Maritime regulations and ship architecture have improved quite a bit since that freezing, deadly night in April 1912 when the RMS Titanic collided with an iceberg in the Atlantic Ocean.
Unfortunately, with global warming affecting the Arctic region, there could be a chance for a similar disaster.
Kwek Tze (KT) Tan, Ph.D., assistant professor of mechanical engineering in UA's College of Engineering, recently received a $150,000 grant from the Office of Naval Research to investigate the impact and behavior of specific materials used in the construction of military naval vessels in extreme low temperature Arctic conditions.
According to the National Snow and Ice Data Center, global warming has reduced the Arctic ice region by 50 percent in the last 30 years. This has resulted in new sea routes that are more efficient and economical to connect opposite ends of the globe, which has led to a significant increase in sea travel and transportation through the region.
As more ships sail through these freezing waters, there will likely be more impacts with iceburgs. The Arctic has a very harsh climatic condition (average temperature about negative 22 degrees Fahrenheit and lowest temperature about negative 94 degrees Fahrenheit). Materials used to build these vessels must be designed to withstand this extreme low temperature to transport people and goods safely through these harsh conditions.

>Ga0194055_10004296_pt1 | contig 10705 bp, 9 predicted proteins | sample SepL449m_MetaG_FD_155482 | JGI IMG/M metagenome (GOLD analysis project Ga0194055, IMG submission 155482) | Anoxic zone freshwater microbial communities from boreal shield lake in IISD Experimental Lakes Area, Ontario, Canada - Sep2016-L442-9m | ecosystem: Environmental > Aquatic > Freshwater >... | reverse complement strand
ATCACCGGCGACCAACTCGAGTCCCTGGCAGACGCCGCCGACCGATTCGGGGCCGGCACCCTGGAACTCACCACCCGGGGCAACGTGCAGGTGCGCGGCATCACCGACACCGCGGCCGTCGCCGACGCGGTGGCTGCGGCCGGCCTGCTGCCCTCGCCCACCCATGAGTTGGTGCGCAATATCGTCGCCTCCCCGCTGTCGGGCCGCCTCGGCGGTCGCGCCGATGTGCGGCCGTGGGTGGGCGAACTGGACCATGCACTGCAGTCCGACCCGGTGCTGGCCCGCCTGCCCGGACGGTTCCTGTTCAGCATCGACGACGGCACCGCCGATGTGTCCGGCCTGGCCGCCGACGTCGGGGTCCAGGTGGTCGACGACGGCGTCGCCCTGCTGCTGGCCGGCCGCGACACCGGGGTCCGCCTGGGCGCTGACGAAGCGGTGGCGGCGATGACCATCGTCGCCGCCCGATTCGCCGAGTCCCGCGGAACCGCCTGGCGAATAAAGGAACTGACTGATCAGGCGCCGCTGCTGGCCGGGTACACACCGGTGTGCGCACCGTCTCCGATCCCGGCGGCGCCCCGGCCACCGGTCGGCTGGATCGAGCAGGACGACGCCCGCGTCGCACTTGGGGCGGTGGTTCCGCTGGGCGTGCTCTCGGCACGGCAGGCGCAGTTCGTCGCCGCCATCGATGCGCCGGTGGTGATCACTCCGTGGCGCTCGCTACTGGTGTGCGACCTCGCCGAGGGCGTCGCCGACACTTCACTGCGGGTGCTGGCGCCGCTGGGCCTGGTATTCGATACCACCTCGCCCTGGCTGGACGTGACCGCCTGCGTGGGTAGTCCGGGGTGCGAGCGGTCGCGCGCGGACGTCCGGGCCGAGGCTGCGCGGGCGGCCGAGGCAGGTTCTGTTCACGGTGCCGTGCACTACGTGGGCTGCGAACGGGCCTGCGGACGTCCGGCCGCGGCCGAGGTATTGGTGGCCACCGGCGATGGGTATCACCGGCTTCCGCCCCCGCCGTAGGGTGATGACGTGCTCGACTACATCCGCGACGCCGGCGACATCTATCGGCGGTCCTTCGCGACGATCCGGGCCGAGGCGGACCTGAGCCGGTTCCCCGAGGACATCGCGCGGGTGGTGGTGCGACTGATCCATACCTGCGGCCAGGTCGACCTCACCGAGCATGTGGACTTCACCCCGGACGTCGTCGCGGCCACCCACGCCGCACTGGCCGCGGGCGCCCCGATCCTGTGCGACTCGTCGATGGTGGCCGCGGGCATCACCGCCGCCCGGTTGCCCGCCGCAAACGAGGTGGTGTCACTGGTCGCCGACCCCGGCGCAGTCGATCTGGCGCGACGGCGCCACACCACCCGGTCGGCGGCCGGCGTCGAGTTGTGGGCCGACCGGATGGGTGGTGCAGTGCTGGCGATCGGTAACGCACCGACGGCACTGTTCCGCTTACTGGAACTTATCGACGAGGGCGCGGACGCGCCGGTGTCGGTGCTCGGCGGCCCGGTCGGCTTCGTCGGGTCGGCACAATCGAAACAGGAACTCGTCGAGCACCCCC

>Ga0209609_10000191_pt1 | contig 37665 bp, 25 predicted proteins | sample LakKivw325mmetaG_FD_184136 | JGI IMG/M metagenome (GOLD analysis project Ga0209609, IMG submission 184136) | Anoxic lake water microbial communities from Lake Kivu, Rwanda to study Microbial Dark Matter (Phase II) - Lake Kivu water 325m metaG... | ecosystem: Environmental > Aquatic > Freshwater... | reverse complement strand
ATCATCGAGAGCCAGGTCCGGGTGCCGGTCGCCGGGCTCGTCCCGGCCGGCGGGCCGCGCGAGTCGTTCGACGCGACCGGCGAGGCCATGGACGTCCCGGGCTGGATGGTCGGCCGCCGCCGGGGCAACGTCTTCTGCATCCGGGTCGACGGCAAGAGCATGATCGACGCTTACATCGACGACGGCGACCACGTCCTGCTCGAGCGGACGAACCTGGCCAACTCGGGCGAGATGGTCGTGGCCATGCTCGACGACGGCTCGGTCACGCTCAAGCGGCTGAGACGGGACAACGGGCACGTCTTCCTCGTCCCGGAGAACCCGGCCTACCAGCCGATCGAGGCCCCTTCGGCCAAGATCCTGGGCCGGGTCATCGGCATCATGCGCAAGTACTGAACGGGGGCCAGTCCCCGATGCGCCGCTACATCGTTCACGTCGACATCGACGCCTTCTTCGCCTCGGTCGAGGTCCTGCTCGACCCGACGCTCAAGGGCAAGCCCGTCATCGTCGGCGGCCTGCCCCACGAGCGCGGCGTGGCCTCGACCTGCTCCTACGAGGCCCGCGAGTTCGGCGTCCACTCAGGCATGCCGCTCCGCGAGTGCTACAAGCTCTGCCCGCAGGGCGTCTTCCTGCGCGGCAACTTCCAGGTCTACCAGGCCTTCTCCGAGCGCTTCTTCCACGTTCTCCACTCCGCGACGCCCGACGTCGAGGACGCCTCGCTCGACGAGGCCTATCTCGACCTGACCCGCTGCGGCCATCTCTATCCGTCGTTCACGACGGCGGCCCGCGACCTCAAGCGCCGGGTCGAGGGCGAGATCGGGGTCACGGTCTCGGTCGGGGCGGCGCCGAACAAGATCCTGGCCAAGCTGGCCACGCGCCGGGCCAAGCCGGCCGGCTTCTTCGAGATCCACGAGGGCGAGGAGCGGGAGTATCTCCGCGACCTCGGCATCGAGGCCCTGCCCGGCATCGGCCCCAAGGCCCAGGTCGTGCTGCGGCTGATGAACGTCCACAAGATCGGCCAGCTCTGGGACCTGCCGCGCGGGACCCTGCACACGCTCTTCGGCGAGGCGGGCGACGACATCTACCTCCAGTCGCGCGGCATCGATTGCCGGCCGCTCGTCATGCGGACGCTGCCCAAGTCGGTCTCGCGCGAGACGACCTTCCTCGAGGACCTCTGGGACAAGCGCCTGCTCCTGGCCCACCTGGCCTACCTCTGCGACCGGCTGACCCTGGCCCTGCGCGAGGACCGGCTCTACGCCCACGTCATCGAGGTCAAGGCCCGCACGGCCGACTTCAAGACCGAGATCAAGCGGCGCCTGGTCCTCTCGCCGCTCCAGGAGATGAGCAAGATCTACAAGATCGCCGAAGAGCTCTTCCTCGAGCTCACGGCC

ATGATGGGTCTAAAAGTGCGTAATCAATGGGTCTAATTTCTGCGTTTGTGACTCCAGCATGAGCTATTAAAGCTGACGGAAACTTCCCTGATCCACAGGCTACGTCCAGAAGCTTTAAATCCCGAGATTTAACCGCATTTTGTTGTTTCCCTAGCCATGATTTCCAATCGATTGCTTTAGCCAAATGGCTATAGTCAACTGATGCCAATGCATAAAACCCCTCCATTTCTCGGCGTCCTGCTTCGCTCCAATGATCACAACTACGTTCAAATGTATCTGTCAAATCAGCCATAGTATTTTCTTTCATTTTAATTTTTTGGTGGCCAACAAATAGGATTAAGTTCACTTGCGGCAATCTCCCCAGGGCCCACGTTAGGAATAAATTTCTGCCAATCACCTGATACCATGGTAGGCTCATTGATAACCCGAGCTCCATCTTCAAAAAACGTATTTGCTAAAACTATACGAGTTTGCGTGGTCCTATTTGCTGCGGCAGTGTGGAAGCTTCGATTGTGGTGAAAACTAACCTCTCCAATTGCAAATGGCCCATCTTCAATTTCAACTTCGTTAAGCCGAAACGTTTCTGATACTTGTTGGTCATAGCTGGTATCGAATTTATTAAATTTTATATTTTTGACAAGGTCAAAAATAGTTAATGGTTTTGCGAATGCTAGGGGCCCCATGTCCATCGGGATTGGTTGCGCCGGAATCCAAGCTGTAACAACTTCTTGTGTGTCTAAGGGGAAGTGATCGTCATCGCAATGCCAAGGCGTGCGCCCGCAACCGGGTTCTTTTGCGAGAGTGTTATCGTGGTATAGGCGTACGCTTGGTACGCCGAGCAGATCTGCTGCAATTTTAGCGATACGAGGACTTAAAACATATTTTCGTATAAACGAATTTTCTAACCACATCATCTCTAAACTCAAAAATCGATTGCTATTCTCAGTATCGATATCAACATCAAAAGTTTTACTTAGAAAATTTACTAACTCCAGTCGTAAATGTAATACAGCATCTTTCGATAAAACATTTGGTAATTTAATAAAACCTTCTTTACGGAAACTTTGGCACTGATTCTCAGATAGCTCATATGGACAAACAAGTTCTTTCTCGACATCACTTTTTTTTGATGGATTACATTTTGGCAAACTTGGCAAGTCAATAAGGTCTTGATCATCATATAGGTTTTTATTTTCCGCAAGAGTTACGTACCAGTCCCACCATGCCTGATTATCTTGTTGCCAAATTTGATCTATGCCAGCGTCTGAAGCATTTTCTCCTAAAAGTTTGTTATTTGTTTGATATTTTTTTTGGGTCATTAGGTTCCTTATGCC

"If we don't alter the makeup of these structures to withstand the cold, we're looking at another Titanic catastrophe," said Tan.
Tan and his team will study composite sandwich structures, which are used in the construction of many naval vessels due to their lightweight and high strength. They are fabricated by attaching two thin but stiff skins to a lightweight but thick core. The core material is normally low strength material, but its higher thickness provides the sandwich composite with high bending stiffness with overall low density.
However, current composite structures used in the manufacture of naval vessels are not designed for low temperature environments, the team has found.
"Our preliminary work shows that extreme low temperature has detrimental effect on the strength and integrity of composites," said Tan, who has been researching the durability of composite structures for 14 years. "Results from this work will provide the Office of Naval Research with fundamental understanding on how composite materials behave at low temperature environment and thus lead to new sandwich construction with enhanced dynamic performances for arctic region applications, benefiting the design of new generation naval vessels."
Research, conducted by Tan and his graduate assistant and Ph.D. student Mahfujul Khan, will incorporate experimental techniques such as impact dynamic characterization and non-destructive inspection analysis. The research will utilize state-of-the art technology available on campus, including the impact test machine (Instron CEAST 9350) and X-ray micro-computed tomography device (Nikon XTH320). Liquid nitrogen gas will be used to cool down sample composites in an environmental chamber, which can test at freezing Arctic temperatures.